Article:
Study Evaluates Addition of Glasdegib in AML and High-Risk MDS Patients


Researchers reported on the impact of adding the Hedgehog pathway inhibitor glasdegib to low-dose cytarabine.

Adding the Hedgehog pathway inhibitor glasdegib to low-dose cytarabine (LDAC) may benefit patients with newly diagnosed acute myeloid leukemia (AML) and high-risk myelodysplastic syndrome (MDS). Researchers reported in the journal Leukemia that this combination therapy has a favorable benefit-risk ratio and may be a promising option for AML patients unsuitable for intensive chemotherapy.

Led by Jorge E. Cortes, investigators at the University of Texas MD Anderson Cancer Center in Houston conducted a phase II, randomized, open-label, multicenter study ( identifier: NCT01546038). A total of 132 patients were evaluated, 88 of whom received glasdegib/LDAC and 44 of whom received LDAC.

In this ongoing study, the first patient randomization began in January 2014, and the primary analysis included individuals treated until January 2017. The patients received glasdegib 100 mg administered orally in continuous 28-day cycles, and LDAC was administered 20 mg subcutaneously for 10 per 28 days.

The median follow-up for overall survival was 21.7 months with glasdegib/LDAC and 20.1 months for LDAC. Significantly fewer deaths occurred in the glasdegib/LDAC arm than in the LDAC alone (77.3% vs 93.2%). In both arms, the main cause of death was disease progression. The median OS rate was 8.8 months with glasdegib/LDAC compared to 4.9 months with LDAC. A total of 15 complete remissions (17%) occurred in the glasdegib/LDAC arm compared to 1 complete remission (2.3%) in the LDAC arm.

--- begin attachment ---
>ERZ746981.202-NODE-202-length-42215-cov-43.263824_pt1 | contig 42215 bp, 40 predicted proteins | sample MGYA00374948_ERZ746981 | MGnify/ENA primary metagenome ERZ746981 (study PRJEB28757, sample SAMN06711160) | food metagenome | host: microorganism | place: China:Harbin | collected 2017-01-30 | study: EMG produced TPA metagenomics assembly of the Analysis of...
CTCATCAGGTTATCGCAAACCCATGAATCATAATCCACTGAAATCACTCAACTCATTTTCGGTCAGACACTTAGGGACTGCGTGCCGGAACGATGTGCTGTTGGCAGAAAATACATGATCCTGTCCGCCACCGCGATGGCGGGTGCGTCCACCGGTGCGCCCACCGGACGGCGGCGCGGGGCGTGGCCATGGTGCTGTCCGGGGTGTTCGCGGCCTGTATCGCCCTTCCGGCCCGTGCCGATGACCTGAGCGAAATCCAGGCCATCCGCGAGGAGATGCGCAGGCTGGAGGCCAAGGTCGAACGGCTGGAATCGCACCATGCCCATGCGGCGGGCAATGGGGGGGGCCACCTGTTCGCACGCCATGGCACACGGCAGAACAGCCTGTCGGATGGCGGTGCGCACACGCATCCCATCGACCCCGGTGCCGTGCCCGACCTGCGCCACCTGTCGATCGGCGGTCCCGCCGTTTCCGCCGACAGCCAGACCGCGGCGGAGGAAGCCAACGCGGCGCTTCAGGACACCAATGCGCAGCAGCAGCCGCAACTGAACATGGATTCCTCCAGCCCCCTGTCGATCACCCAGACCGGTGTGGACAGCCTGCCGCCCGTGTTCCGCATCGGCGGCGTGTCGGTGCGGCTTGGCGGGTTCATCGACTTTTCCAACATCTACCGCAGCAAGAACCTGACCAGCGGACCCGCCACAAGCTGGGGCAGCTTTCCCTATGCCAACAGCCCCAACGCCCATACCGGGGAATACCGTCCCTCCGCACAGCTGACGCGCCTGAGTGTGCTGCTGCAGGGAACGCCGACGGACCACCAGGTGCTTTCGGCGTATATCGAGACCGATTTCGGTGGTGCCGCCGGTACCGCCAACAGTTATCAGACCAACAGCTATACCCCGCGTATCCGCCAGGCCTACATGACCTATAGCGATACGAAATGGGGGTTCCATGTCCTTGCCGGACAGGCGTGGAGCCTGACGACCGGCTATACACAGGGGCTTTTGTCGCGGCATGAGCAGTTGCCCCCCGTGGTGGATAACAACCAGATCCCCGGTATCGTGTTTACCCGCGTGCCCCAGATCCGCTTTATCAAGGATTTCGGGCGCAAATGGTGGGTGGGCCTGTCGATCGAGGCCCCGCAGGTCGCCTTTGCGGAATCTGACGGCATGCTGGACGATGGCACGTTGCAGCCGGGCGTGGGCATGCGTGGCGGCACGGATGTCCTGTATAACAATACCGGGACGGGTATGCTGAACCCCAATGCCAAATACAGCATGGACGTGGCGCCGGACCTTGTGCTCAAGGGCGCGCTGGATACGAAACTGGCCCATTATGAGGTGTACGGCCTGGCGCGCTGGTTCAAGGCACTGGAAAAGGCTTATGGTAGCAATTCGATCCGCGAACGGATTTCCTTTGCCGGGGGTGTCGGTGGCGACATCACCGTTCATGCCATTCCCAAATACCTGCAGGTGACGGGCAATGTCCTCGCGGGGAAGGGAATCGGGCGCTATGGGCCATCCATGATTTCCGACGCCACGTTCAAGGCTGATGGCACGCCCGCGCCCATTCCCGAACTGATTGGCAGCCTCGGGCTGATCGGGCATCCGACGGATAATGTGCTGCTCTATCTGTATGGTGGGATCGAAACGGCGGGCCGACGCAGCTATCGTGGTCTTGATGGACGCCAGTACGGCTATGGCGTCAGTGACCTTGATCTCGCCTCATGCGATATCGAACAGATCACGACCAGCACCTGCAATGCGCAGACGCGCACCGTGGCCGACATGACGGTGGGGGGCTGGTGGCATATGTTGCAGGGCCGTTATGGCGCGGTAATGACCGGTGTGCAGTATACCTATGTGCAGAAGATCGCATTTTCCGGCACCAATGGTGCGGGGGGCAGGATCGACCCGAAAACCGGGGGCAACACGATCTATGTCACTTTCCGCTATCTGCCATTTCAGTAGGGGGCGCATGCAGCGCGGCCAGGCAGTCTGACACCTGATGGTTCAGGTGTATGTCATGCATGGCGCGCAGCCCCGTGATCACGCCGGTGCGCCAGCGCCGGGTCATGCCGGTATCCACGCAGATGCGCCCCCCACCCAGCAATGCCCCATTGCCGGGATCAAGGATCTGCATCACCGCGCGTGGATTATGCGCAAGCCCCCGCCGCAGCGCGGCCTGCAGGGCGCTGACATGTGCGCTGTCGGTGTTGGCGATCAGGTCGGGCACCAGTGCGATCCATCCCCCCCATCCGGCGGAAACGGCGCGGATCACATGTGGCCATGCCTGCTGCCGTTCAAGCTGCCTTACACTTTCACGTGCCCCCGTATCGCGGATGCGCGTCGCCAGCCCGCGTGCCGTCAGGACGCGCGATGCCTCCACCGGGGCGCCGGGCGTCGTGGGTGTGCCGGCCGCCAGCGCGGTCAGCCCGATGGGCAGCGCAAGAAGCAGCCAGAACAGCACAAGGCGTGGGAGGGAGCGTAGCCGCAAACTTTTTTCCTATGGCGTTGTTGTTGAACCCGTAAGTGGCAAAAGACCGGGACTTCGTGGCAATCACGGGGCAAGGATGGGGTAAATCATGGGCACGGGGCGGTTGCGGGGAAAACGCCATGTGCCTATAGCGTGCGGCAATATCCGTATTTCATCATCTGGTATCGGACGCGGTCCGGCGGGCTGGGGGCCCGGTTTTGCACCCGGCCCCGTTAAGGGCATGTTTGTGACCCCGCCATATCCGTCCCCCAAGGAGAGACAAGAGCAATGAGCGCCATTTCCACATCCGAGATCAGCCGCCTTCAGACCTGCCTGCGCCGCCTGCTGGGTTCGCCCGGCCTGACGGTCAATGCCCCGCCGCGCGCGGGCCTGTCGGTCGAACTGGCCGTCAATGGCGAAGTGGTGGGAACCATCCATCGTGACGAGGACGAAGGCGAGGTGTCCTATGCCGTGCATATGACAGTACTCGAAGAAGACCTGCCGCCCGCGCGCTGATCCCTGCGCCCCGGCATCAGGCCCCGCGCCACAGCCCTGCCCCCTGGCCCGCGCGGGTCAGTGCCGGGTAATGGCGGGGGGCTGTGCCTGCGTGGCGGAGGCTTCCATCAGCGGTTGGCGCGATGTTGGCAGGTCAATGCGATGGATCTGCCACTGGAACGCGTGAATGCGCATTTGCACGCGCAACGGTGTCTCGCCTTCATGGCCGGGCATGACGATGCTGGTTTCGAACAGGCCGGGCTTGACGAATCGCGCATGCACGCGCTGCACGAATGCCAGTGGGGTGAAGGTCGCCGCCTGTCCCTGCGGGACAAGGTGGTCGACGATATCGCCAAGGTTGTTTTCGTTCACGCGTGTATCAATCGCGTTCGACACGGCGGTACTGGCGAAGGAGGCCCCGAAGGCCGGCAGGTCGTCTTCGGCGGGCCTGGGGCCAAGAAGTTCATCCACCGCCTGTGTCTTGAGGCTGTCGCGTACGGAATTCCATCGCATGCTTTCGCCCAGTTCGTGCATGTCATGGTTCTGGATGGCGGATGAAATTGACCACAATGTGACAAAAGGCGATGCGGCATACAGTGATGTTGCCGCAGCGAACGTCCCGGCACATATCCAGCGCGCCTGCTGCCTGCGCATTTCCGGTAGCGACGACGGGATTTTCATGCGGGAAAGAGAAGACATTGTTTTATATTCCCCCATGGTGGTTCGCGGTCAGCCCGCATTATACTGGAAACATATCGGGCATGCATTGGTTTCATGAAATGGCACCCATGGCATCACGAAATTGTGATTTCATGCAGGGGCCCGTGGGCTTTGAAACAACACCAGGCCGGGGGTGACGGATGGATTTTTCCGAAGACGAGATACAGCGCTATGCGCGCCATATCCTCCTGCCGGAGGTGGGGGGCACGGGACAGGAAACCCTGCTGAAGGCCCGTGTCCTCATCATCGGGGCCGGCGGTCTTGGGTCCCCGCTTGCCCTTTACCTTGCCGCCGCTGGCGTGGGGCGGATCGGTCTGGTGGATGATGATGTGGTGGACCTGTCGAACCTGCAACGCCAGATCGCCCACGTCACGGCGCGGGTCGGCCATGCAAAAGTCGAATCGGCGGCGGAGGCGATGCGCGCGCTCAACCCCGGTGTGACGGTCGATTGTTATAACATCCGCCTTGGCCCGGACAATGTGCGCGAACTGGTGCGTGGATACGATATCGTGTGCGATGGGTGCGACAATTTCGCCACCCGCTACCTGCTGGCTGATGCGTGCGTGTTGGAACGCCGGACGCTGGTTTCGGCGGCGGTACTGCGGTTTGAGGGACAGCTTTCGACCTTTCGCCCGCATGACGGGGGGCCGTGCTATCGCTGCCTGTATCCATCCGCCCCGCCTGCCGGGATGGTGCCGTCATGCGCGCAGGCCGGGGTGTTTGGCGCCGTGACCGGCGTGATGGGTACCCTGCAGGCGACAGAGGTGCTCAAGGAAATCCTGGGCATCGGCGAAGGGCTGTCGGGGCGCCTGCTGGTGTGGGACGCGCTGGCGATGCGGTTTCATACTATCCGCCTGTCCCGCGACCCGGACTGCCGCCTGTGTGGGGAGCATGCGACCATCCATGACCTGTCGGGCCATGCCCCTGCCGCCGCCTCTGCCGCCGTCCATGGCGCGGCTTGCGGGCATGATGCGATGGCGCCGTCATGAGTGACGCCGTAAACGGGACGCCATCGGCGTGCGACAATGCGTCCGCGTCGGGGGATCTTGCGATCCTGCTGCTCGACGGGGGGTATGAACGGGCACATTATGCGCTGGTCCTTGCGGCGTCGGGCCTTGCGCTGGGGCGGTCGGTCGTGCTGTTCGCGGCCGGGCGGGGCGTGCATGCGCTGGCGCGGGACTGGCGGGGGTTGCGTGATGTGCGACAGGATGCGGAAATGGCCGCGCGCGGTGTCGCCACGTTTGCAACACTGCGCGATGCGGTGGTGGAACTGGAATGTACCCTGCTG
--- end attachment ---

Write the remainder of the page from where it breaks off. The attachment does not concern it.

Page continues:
In the glasdegib/LDAC arm, the non-hematologic grade 3/4 all-causality adverse events included pneumonia (16.7%) and fatigue (14.3%). In the LDAC arm, pneumonia (14.6%) was the most common non-hematologic grade 3/4 all-causality adverse event. The researchers concluded that the patients treated with glasdegib/LDAC achieved a 49% reduction in the risk of death relative to LDAC. In addition, clinical efficacy was demonstrated across patients with diverse mutational profiles, suggesting the potential for broad efficacy.

Currently, a variety of agents that target distinct pathways are in development. In addition, agents such as azacitidine and venetoclax are offering new hope. “We are in a new era,” said Mark James Levis, MD, PhD, who is the program leader, Hematologic Malignancies and Bone Marrow Transplant Program and Sidney Kimmel Comprehensive Cancer Center Professor of Oncology at Johns Hopkins in Baltimore. “The drug approvals are coming so fast now we have to figure out how to combine these agents and figure out how to use less chemotherapy in both young[er] and older patients.”

Nikolaos Papadantonakis, MD, an assistant professor in UAB’s Division of Hematology & Oncology, Birmingham, Alabama, said that, until recently, this patient population has had limited treatment options outside [of] clinical trials.

“The median OS [overall survival], including MDS patients, for good/intermediate cytogenetics was 12.2 months for the combination arm but 4.8 months for LDAC. The median OS was less than five months in both arms of the study for poor cytogenetic risk. A clear association of response with mutational status did not emerge, but it is difficult to draw [a] conclusion given the number of patients,” Papadantonakis told Cancer Network.

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